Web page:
Tuesday, July 23, 2013

What (I Think) You Want to Know -- Part Two


2. Is your cancer in remission?

Although I often hear the word remission in the regular world, I have never once heard any of my doctors or nurses use it. To be honest, I'm not exactly sure why that is and since I still refuse to research anything about cancer, I don't have any great clinical explanation. What I do know, however, is what my oncologist, the Chief Medical Officer at the Dana-Farber Cancer Institute (Dr. Bunnell), has told me (after I told him not to tell me anything bad). And Dr. Bunnell has explained to me that the "overwhelming odds" are that chemotherapy and, more importantly, Herceptin, will cure my cancer. We're not putting the cancer to sleep and waiting for it to awaken one day; we're defeating it. For good.

The first time that Dr. Bunnell ever mentioned my cancer coming back, I told him that I wouldn't have breasts anymore. So how could that happen? He explained that the cancer could come back elsewhere in my body; on my chest wall or in my brain, for example. It would still be breast cancer, he explained, but it would have metastasized. Well, crap. Was I the only fool who had assumed that cutting my boobs off meant no more chance at breast cancer recurrence? Lesson learned, I guess.

So we arrive back at that HER2+ test result. My tumor tested positive for a protein known as HER2; a protein that, if left to its own vices, will lock on to healthy cells in the breast or anywhere else, and turn healthy cells into cancerous ones. In 2005 (so says Brian who researched it), a miracle drug called Herceptin came onto the market. Herceptin changed everything for women with HER2+ breast cancers.

Herceptin includes (or is?) an antibody that is literally attracted to the HER2 protein. Once the two meet up, Herceptin prevents the protein from locking on to healthy cells. It stops cancer. For the luckiest 99% of women with tumors similar to my grade 2 tumor, Herceptin has been shown to cure breast cancer (at least, in one study that Dr. Bunnell has cited several times).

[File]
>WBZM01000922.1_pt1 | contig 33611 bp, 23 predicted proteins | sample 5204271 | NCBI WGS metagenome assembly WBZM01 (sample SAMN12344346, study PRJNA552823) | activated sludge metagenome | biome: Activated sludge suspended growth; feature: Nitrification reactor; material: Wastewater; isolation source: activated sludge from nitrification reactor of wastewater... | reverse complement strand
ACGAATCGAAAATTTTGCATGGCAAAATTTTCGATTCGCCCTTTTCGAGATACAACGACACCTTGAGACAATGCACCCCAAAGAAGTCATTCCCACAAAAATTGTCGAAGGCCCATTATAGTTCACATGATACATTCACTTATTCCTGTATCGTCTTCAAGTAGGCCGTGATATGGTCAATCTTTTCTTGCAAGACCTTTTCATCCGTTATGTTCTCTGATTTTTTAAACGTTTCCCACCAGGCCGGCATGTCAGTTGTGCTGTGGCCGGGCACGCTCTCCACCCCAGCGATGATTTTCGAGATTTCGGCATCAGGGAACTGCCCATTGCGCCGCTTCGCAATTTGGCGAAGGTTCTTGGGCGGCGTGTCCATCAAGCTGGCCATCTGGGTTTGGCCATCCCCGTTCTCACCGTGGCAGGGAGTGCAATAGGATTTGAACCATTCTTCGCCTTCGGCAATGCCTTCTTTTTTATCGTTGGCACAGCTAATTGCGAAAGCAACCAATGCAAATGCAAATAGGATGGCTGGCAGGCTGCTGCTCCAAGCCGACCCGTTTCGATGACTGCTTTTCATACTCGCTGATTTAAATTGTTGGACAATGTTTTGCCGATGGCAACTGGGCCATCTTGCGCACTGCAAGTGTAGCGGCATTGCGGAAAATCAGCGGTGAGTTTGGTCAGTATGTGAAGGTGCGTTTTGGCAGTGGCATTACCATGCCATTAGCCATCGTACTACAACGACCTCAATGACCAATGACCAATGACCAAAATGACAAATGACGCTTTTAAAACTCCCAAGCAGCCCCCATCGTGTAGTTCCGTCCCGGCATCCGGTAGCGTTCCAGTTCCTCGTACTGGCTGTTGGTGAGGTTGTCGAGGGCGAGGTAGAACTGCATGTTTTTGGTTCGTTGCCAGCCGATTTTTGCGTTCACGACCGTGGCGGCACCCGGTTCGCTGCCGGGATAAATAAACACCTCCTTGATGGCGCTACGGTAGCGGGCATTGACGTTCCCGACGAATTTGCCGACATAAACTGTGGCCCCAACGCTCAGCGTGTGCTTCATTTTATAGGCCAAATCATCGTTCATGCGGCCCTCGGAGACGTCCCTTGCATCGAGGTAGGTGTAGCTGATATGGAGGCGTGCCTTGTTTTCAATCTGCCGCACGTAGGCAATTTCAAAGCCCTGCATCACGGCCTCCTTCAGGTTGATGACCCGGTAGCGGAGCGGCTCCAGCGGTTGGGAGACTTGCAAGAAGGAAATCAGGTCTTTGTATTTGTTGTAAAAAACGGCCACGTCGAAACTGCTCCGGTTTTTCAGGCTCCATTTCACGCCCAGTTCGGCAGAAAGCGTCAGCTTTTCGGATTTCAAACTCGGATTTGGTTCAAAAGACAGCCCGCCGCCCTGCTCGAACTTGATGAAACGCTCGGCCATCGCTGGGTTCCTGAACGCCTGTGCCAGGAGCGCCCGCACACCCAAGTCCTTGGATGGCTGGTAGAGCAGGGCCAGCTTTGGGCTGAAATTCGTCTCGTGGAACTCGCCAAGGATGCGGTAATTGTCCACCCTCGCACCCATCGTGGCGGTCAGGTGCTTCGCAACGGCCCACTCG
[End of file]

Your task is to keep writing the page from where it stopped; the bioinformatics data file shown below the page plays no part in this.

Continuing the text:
3. When will you be all done with treatment?

I will have completed my one year of Herceptin infusions at the end of October. I'll take my daily dose of Tamoxifen until January 2023.

4. How much do you worry about dying?

Now, I can go several hours without worrying about it. I used to not be able to go a single minute, so I’ve made great progress. My worry and fear come in all different forms, from light and manageable (the common kind) to overwhelming and necessitating a good cry or, on a really bad (and thankfully, very rare) night, an Ativan.

The hardest part of the worry now is that my guard is down; my armor is under the bed, as a great friend explained to me. I’m back in the real world and there, death-by-cancer is all around. I won’t lie; it’s really hard to hear that someone died of breast cancer. When that happens, I still feel a few minutes of suffocating fear. Then, with a pit in my stomach, I carry on, and gradually that terrible feeling goes away.

Since I often have my own mortality on my mind, sometimes I kind of feel like a ghost of myself. For instance, when I get home at night and I hear Brian giving the kids a bath, I smile, but I also tear up inside. Every night, when Annabel asks, You guys going’ any-weera? my heart aches a bit and I pray to God that I’m not. It’s really hard to imagine being absent for all of that, or better yet, it’s too easy to imagine it, and I really don’t want to.

5. Do you have any regrets about your treatment or surgery?